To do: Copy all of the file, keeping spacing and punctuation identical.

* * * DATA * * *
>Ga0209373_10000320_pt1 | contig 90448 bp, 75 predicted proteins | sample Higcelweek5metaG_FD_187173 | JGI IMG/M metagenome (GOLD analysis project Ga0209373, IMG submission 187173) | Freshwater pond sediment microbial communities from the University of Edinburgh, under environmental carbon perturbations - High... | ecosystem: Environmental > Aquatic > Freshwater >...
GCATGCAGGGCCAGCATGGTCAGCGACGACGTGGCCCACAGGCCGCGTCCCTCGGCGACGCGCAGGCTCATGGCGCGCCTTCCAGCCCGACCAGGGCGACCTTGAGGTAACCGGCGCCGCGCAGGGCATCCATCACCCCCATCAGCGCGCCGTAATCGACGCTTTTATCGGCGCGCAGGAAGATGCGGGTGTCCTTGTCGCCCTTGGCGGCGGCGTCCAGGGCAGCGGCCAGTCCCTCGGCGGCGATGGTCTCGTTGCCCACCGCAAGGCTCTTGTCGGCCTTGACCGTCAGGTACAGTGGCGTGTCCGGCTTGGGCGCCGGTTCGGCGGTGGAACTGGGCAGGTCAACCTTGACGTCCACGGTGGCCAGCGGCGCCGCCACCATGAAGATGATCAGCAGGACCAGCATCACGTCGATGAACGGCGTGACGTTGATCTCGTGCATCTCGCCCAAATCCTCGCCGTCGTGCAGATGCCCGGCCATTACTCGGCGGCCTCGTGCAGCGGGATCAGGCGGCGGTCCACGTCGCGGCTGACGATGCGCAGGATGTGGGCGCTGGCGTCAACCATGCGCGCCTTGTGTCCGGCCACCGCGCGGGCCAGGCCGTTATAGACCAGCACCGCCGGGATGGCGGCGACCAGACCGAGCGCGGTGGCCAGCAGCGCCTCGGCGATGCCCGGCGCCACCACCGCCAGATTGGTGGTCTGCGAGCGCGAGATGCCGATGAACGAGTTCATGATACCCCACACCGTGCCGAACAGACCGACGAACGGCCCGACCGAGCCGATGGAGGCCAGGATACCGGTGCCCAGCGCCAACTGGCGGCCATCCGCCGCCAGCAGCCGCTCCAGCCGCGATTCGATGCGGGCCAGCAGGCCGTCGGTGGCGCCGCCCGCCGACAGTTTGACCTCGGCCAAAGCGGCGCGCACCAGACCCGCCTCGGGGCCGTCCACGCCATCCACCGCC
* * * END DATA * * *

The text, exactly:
>Ga0209373_10000320_pt1 | contig 90448 bp, 75 predicted proteins | sample Higcelweek5metaG_FD_187173 | JGI IMG/M metagenome (GOLD analysis project Ga0209373, IMG submission 187173) | Freshwater pond sediment microbial communities from the University of Edinburgh, under environmental carbon perturbations - High... | ecosystem: Environmental > Aquatic > Freshwater >...
GCATGCAGGGCCAGCATGGTCAGCGACGACGTGGCCCACAGGCCGCGTCCCTCGGCGACGCGCAGGCTCATGGCGCGCCTTCCAGCCCGACCAGGGCGACCTTGAGGTAACCGGCGCCGCGCAGGGCATCCATCACCCCCATCAGCGCGCCGTAATCGACGCTTTTATCGGCGCGCAGGAAGATGCGGGTGTCCTTGTCGCCCTTGGCGGCGGCGTCCAGGGCAGCGGCCAGTCCCTCGGCGGCGATGGTCTCGTTGCCCACCGCAAGGCTCTTGTCGGCCTTGACCGTCAGGTACAGTGGCGTGTCCGGCTTGGGCGCCGGTTCGGCGGTGGAACTGGGCAGGTCAACCTTGACGTCCACGGTGGCCAGCGGCGCCGCCACCATGAAGATGATCAGCAGGACCAGCATCACGTCGATGAACGGCGTGACGTTGATCTCGTGCATCTCGCCCAAATCCTCGCCGTCGTGCAGATGCCCGGCCATTACTCGGCGGCCTCGTGCAGCGGGATCAGGCGGCGGTCCACGTCGCGGCTGACGATGCGCAGGATGTGGGCGCTGGCGTCAACCATGCGCGCCTTGTGTCCGGCCACCGCGCGGGCCAGGCCGTTATAGACCAGCACCGCCGGGATGGCGGCGACCAGACCGAGCGCGGTGGCCAGCAGCGCCTCGGCGATGCCCGGCGCCACCACCGCCAGATTGGTGGTCTGCGAGCGCGAGATGCCGATGAACGAGTTCATGATACCCCACACCGTGCCGAACAGACCGACGAACGGCCCGACCGAGCCGATGGAGGCCAGGATACCGGTGCCCAGCGCCAACTGGCGGCCATCCGCCGCCAGCAGCCGCTCCAGCCGCGATTCGATGCGGGCCAGCAGGCCGTCGGTGGCGCCGCCCGCCGACAGTTTGACCTCGGCCAAAGCGGCGCGCACCAGACCCGCCTCGGGGCCGTCCACGCCATCCACCGCC